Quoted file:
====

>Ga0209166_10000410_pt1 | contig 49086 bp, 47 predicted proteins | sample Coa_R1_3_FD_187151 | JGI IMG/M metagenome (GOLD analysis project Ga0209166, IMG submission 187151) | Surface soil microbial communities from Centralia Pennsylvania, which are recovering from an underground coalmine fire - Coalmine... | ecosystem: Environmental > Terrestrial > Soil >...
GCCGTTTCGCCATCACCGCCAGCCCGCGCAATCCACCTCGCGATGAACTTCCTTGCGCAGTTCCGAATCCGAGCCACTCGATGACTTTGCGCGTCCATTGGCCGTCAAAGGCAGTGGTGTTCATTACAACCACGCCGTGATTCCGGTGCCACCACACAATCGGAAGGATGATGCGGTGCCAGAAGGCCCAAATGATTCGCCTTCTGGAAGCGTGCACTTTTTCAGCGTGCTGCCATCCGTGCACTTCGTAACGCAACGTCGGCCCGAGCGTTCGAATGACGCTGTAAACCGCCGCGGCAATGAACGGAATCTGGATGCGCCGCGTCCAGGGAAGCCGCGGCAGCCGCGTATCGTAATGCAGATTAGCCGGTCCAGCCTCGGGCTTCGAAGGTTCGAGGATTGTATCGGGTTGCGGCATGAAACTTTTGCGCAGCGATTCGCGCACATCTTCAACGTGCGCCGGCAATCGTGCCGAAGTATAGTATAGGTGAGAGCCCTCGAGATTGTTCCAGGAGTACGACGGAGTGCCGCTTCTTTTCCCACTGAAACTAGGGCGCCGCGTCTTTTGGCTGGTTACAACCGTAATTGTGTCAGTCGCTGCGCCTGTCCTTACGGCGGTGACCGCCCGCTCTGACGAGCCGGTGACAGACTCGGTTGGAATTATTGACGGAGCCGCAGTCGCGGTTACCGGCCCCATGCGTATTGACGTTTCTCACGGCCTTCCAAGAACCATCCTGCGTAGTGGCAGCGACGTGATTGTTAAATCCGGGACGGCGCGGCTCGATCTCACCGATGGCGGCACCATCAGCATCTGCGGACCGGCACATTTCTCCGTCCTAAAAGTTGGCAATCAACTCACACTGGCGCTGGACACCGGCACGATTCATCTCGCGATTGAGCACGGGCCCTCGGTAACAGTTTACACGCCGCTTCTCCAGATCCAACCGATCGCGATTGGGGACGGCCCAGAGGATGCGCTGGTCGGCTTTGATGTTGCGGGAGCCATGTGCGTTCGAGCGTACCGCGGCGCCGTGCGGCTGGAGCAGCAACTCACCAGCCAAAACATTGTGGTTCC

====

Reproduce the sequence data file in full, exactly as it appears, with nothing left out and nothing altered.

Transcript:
>Ga0209166_10000410_pt1 | contig 49086 bp, 47 predicted proteins | sample Coa_R1_3_FD_187151 | JGI IMG/M metagenome (GOLD analysis project Ga0209166, IMG submission 187151) | Surface soil microbial communities from Centralia Pennsylvania, which are recovering from an underground coalmine fire - Coalmine... | ecosystem: Environmental > Terrestrial > Soil >...
GCCGTTTCGCCATCACCGCCAGCCCGCGCAATCCACCTCGCGATGAACTTCCTTGCGCAGTTCCGAATCCGAGCCACTCGATGACTTTGCGCGTCCATTGGCCGTCAAAGGCAGTGGTGTTCATTACAACCACGCCGTGATTCCGGTGCCACCACACAATCGGAAGGATGATGCGGTGCCAGAAGGCCCAAATGATTCGCCTTCTGGAAGCGTGCACTTTTTCAGCGTGCTGCCATCCGTGCACTTCGTAACGCAACGTCGGCCCGAGCGTTCGAATGACGCTGTAAACCGCCGCGGCAATGAACGGAATCTGGATGCGCCGCGTCCAGGGAAGCCGCGGCAGCCGCGTATCGTAATGCAGATTAGCCGGTCCAGCCTCGGGCTTCGAAGGTTCGAGGATTGTATCGGGTTGCGGCATGAAACTTTTGCGCAGCGATTCGCGCACATCTTCAACGTGCGCCGGCAATCGTGCCGAAGTATAGTATAGGTGAGAGCCCTCGAGATTGTTCCAGGAGTACGACGGAGTGCCGCTTCTTTTCCCACTGAAACTAGGGCGCCGCGTCTTTTGGCTGGTTACAACCGTAATTGTGTCAGTCGCTGCGCCTGTCCTTACGGCGGTGACCGCCCGCTCTGACGAGCCGGTGACAGACTCGGTTGGAATTATTGACGGAGCCGCAGTCGCGGTTACCGGCCCCATGCGTATTGACGTTTCTCACGGCCTTCCAAGAACCATCCTGCGTAGTGGCAGCGACGTGATTGTTAAATCCGGGACGGCGCGGCTCGATCTCACCGATGGCGGCACCATCAGCATCTGCGGACCGGCACATTTCTCCGTCCTAAAAGTTGGCAATCAACTCACACTGGCGCTGGACACCGGCACGATTCATCTCGCGATTGAGCACGGGCCCTCGGTAACAGTTTACACGCCGCTTCTCCAGATCCAACCGATCGCGATTGGGGACGGCCCAGAGGATGCGCTGGTCGGCTTTGATGTTGCGGGAGCCATGTGCGTTCGAGCGTACCGCGGCGCCGTGCGGCTGGAGCAGCAACTCACCAGCCAAAACATTGTGGTTCC